Wikipedia tells us: a cul-de-sac (literally "bottom of bag" in French) is a word of French origin referring to a dead end, close, no through road (UK, Australian and Canadian English) or court (American and Australian English) meaning dead-end street with only one inlet/outlet.
I've been looking at my house lately as if it is a cul-de-sac. I feel a bit as though I'm getting lost in it and in the work we must do to make it comfortable, not merely livable. We re-did my second son's room - new paint, new floor, new area rug... new bed that my renaissance hubby built all by himself. We are going to spend a good portion of this week on my daughter's room before our oldest son comes home from far away to start up college again at the end of August. This means that for two weeks, my daughter's stuff will be in #1 son's room while both #2 son and daughter will be sleeping in the living room because it is air conditioned. We hit 103 degrees last week! The upstairs, even with an air conditioner in our room, can be unbearably hot.
We ordered the new floor for her room which we will lay down ourselves. After doing four rooms of the house already, we've gotten fairly good at it. I know we won't get to the upstairs hallway this year, but I tore up the rug there in anticipation. My husband came home, stared up the steps that day and said, "I did not authorize this!" He cracks me up. I took down the last of the closet walls this past week. Poor Fred, again coming home in the middle of my demolition, stood gape-mouthed at the bottom of the stairs. I called down, with mischief in my smile, "What? Didn't you authorize this either?" Poor guy.
Sometimes it feels as if there is no outlet in my house for all the changes I want to make, all the things I want to do. Sometimes, I am certain, that the house sucks up all my time and the only way out is to get out completely. That's not possible, of course. Not yet. Too many people relying on us, too many things yet to accomplish in this place and time. I am thankful for that. God is good and constant. He gives us what we need when we need it. And, honestly, I enjoy demolition so very, very much! There is nothing quite like taking a crowbar to some 2x4s.
I have also read in Wikipedia, that in military parlance, the term "cul-de-sac" refers to a situation where an army is "hemmed in on all sides but behind." I have had that feeling too, lately. Especially in regard to my writing. While trying to rewrite a short story that started out at just under 900 words, I've managed to make it 5,000 words; but, I am not sure that it's better yet. I feel, more or less, as though I am surrounded by words and the only way out is to retreat to the original story and start over again.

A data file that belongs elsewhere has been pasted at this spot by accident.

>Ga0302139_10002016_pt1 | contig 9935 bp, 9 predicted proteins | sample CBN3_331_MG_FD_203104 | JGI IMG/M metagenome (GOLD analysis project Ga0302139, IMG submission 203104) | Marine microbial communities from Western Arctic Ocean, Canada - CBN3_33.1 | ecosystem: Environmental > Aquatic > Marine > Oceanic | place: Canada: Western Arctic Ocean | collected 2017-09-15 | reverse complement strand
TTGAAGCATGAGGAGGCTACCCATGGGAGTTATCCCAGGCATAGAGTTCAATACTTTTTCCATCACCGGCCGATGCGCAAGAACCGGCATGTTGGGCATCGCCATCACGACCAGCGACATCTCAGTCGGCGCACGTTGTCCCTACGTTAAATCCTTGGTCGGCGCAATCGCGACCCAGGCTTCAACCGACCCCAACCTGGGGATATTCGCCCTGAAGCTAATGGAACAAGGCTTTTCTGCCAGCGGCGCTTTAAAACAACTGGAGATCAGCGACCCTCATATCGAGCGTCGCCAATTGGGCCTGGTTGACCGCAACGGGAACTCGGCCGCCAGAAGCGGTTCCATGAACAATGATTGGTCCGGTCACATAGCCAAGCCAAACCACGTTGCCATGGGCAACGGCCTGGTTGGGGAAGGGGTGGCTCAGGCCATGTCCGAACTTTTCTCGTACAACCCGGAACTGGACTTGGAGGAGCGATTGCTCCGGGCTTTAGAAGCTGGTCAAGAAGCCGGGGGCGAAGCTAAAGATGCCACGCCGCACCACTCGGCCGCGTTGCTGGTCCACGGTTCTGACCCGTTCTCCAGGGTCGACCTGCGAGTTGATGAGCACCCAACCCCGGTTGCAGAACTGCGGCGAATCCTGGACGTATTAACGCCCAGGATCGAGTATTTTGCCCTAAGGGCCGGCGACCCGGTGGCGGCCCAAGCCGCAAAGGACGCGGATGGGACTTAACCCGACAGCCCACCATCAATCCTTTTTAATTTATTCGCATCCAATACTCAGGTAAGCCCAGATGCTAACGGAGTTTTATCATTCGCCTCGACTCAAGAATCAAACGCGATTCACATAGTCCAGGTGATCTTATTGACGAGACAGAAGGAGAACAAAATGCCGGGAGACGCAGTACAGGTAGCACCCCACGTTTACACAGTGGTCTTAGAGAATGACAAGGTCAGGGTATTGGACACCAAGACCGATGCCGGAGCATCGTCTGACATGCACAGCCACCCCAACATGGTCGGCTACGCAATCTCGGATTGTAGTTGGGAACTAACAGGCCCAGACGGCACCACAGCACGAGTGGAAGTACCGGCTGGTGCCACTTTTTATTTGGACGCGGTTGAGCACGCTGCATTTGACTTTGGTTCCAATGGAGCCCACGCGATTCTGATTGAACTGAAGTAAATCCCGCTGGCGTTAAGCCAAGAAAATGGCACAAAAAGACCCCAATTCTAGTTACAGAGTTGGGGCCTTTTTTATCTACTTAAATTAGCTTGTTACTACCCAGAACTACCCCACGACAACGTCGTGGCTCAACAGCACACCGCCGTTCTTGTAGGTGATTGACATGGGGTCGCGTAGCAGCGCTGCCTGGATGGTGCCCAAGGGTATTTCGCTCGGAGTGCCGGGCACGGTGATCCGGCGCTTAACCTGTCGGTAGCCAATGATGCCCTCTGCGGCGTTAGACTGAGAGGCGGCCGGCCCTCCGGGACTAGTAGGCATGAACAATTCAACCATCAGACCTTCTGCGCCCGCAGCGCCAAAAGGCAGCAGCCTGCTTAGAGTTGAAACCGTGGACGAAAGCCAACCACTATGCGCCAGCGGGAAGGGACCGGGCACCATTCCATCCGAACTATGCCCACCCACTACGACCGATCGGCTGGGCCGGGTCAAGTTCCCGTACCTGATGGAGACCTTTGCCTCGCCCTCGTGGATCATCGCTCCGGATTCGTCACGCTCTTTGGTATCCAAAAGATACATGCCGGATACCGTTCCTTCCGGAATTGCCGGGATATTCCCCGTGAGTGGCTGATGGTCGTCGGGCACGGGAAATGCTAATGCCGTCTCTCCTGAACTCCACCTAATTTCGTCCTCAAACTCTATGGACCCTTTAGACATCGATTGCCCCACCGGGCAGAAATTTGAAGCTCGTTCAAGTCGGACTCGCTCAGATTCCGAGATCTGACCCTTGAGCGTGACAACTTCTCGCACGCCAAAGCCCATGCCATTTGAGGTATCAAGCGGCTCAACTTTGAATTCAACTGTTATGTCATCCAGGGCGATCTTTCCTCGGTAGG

The cover art for the tale is fantastic, however. An idea I had for it was taken to the next level by Robin Lythgoe, fellow author and artist whose magic with manipulations is simply divine, pun respectfully intended. That very accomplishment - more hers than mine, yet somehow still ours - gives me the vague feeling of helping others achieve things rather than doing so myself. While the world may think so, I think that there is absolutely nothing wrong with that. Yet, I fight against the notions of the world and often feel as though I must conform. This blog may even be a level of that conformity. Sometimes that troubles me. I confess to being eager to take that step myself of work available to the public. In that positive vein, here's a pretty little glimpse of the cover over which I am, all selfish paranoia aside, extremely excited!
"Cul-de-sac" is also used metaphorically to mean a line of thought or action that leads nowhere. I have been considering the value of my efforts at writing. What is the goal? Who am I promoting when I write? Writers desiring to sell their books would answer that they promote themselves. The many blogs about social media - all enjoyable reads with a plethora of good advice - would say the same. So, am I to promote myself? That goes against the grain of my core belief: that Jesus is Lord and it is God alone I must glorify and promote with my life and all the talents he gave me. That life is inclusive of my writing. I am not a writer who also happens to believe. I am a believer who also happens to love the written word and storytelling. I am not alone. Before me, there have been many others who are indeed famous: Tolkien, C.S. Lewis, John Bunyan, G. K. Chesterton and Madeleine L'Engle to name a few. I've been reading a book about my conundrum. Written by Dave Harvey, called Rescuing Ambition. In this book, Dave explains how we are all on a quest for glory. The question is, whose glory? Ambition is not a bad thing. It is a God-implanted drive to "improve, produce, develop and create." The book is easy to read, but I am having a hard time with it because it speaks to the core of my own drive and ambition to simply ... be known. I never thought I had that. I always believed I didn't really care if anyone read my stories. The truth is, I do. And I care even more if those stories glorify God. I think, that both things are possible. I think that my ambition, nurtured and put to work for the glory of God will satisfy all the dreams I have ever had in ways I couldn't possibly imagine.
I also think that Dave Harvey has a pretty good promotional video.